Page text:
Forward Advance Learning

Binding Redux to React

To connect React to Redux, we need some sort of wrapper. The current standard one is called React-Redux. It gives us a Component caller Provider which will take a store as a prop, and will then render its children.

const App = () => <p>Cats</p>
const {Provider} = ReactRedux;
ReactDOM.render(
<Provider store={store}>
<App></App>
</Provider>,
document.getElementById('app'));

The Provider component binds the React store to the app, so that the app can be re-rendered when it changes.

Now we can make use of our store in any component. Do you remember container components from the React section? A container (smart) component is a component that contains logic, and which then passes calculated values into a presentational (dumb) component via props.

We use a container component here, to pass values from the store into our React component.

Say we have a store that contains a hero:

const initialState = {
hero: {
name: "Haldane Goodguy",
type: "Swordsman",
maxHp: 36,
hp: 36,
armour: 33,
attack:12
}
}

Then say we have a component that can render that hero:

var Hero = (props) =>
<div className="hero">
<h2>{props.hero.name}</h2>
<pre>
{JSON.stringify(props, null, 2)}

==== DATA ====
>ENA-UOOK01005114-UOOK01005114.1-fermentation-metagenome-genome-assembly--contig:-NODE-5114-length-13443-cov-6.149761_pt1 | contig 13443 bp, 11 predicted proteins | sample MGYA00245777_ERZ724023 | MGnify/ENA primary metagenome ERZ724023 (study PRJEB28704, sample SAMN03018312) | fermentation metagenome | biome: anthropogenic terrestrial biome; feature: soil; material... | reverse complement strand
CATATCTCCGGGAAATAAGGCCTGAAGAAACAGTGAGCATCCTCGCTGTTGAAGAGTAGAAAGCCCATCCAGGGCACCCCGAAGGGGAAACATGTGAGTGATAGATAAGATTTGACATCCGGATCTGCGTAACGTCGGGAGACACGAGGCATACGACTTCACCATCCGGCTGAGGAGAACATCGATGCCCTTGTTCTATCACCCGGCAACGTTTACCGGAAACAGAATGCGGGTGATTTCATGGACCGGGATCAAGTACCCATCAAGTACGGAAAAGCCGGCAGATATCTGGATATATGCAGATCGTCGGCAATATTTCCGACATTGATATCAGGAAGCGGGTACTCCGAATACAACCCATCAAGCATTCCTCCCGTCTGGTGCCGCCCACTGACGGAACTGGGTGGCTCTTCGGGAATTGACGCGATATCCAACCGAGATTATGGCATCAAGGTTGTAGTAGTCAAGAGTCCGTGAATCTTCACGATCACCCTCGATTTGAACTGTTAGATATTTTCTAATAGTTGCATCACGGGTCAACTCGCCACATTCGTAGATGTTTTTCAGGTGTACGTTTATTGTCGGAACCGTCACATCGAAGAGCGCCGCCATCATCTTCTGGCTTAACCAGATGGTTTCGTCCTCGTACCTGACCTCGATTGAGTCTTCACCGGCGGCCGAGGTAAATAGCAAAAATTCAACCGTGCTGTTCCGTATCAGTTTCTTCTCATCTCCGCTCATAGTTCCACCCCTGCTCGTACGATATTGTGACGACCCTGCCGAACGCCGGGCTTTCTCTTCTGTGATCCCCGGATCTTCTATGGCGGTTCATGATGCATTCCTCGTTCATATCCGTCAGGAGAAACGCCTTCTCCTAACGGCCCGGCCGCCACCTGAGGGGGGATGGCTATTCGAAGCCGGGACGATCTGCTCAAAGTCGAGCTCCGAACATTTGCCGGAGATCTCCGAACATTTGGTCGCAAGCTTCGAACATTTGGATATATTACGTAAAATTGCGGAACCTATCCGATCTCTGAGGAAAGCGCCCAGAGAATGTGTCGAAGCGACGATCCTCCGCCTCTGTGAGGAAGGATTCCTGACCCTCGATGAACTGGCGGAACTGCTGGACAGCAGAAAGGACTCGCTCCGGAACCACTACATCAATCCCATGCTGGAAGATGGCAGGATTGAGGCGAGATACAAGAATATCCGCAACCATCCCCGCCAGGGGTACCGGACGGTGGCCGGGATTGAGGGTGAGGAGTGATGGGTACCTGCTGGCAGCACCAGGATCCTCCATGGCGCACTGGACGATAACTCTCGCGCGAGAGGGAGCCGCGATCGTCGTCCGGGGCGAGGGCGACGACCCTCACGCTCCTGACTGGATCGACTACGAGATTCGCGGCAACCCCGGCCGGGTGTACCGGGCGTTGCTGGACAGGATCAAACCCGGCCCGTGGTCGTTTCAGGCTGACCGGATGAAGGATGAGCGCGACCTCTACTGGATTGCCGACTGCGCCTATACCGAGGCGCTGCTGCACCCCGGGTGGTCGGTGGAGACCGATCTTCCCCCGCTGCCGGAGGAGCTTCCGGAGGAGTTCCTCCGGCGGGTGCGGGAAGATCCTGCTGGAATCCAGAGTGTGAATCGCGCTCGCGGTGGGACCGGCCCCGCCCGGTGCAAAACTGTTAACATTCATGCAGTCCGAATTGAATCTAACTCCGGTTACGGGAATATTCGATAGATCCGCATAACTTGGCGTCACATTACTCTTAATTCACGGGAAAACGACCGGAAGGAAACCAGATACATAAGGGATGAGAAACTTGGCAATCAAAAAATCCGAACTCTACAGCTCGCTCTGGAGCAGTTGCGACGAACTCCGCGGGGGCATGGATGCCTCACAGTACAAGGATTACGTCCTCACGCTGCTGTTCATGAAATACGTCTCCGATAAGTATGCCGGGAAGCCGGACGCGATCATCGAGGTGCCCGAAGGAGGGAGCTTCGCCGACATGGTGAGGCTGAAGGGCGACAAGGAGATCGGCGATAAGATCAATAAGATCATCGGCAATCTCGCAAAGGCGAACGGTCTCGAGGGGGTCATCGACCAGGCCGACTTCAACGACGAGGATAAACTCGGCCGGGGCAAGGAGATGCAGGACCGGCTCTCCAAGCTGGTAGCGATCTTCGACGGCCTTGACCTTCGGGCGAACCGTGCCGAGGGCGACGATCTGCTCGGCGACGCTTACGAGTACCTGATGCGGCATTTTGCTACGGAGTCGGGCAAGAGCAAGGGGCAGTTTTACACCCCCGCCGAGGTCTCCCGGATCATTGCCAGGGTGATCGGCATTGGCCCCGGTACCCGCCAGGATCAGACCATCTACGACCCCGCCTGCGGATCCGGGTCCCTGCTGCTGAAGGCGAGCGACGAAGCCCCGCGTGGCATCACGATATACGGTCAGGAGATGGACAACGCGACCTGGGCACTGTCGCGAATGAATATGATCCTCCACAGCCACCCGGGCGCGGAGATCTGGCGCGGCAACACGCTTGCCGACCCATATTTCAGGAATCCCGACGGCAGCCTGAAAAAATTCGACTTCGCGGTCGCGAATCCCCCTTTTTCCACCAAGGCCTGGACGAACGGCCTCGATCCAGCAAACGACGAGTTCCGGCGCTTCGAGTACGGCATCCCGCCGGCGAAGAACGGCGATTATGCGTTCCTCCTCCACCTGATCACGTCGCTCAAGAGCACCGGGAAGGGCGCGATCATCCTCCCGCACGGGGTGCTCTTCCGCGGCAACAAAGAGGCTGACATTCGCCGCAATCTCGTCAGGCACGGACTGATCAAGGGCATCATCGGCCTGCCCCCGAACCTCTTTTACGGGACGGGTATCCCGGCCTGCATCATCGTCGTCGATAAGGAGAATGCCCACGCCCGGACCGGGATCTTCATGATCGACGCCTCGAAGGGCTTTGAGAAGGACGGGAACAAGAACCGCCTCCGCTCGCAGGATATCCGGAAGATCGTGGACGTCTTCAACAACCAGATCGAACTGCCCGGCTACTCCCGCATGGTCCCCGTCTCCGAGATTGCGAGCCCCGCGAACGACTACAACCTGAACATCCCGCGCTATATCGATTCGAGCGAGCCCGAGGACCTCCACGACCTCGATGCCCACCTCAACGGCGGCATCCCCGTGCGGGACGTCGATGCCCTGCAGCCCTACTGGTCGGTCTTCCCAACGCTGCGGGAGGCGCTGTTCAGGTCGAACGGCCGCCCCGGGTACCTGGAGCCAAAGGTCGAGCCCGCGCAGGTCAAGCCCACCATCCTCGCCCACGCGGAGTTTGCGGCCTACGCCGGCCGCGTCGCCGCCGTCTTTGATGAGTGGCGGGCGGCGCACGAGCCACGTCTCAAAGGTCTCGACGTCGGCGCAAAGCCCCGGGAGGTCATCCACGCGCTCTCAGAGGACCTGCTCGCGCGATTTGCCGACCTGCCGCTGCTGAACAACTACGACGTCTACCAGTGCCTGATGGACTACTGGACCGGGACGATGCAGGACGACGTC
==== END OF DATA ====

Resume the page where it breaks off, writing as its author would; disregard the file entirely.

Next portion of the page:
</pre>
</div>

Well, now we create a container component that will map the store into a set of props that will be passed into the Heros component. This looks like this:

var HeroContainer = ReactRedux.connect(
(state) => ({hero: state.hero})
)(Hero);

The props mapper is a function, because the store will change, so new props will need to be calculated each time we render.

Now we can make use of our container component right inside our app:

var App = (props) =>
<div>
<h1>Tomb of the Ancients</h1>
<HeroContainer></HeroContainer>
</div>

Here's a fuller example. We have a hero and a monster in our store. We have mapped the hero onto a Hero component, via a heroContainer. We can issue messages to the store to damage the hero or heal him.

Have a try.

See the Pen React Redux Demo by Nicholas Johnson (@superluminary) on CodePen.

Try to add a component for the monster. Have the monster attack the hero at random intervals. Add a button that lets the hero hit the monster.

Extended Exercise

Revisit any of the apps you created earlier (the TODO app, or the Hero app). Add a Flux store to hold data. Work in the Pen below, or wherever you feel most comfortable.

See the Pen React Redux Exercise by Nicholas Johnson (@superluminary) on CodePen.